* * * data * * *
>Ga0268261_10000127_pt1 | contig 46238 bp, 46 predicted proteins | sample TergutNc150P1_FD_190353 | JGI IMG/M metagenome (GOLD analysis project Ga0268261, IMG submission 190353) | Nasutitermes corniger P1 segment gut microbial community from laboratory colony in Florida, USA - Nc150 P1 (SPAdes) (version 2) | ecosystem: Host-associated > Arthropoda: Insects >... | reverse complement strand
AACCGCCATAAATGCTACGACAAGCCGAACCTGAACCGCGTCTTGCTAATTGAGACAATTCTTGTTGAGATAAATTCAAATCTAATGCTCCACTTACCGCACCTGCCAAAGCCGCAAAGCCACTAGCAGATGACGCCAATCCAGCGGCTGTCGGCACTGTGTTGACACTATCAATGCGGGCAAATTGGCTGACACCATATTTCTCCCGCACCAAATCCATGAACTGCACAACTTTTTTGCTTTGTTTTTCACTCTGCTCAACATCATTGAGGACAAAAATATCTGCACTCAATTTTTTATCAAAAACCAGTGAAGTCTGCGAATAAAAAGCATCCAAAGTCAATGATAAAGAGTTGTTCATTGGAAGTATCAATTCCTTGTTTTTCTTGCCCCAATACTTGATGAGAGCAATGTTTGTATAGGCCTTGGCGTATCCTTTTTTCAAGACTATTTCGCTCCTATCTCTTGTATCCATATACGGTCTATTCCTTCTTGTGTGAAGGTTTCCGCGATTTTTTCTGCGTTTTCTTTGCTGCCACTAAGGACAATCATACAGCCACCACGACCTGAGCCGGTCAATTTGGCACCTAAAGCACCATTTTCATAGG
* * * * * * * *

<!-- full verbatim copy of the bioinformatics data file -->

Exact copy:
>Ga0268261_10000127_pt1 | contig 46238 bp, 46 predicted proteins | sample TergutNc150P1_FD_190353 | JGI IMG/M metagenome (GOLD analysis project Ga0268261, IMG submission 190353) | Nasutitermes corniger P1 segment gut microbial community from laboratory colony in Florida, USA - Nc150 P1 (SPAdes) (version 2) | ecosystem: Host-associated > Arthropoda: Insects >... | reverse complement strand
AACCGCCATAAATGCTACGACAAGCCGAACCTGAACCGCGTCTTGCTAATTGAGACAATTCTTGTTGAGATAAATTCAAATCTAATGCTCCACTTACCGCACCTGCCAAAGCCGCAAAGCCACTAGCAGATGACGCCAATCCAGCGGCTGTCGGCACTGTGTTGACACTATCAATGCGGGCAAATTGGCTGACACCATATTTCTCCCGCACCAAATCCATGAACTGCACAACTTTTTTGCTTTGTTTTTCACTCTGCTCAACATCATTGAGGACAAAAATATCTGCACTCAATTTTTTATCAAAAACCAGTGAAGTCTGCGAATAAAAAGCATCCAAAGTCAATGATAAAGAGTTGTTCATTGGAAGTATCAATTCCTTGTTTTTCTTGCCCCAATACTTGATGAGAGCAATGTTTGTATAGGCCTTGGCGTATCCTTTTTTCAAGACTATTTCGCTCCTATCTCTTGTATCCATATACGGTCTATTCCTTCTTGTGTGAAGGTTTCCGCGATTTTTTCTGCGTTTTCTTTGCTGCCACTAAGGACAATCATACAGCCACCACGACCTGAGCCGGTCAATTTGGCACCTAAAGCACCATTTTCATAGG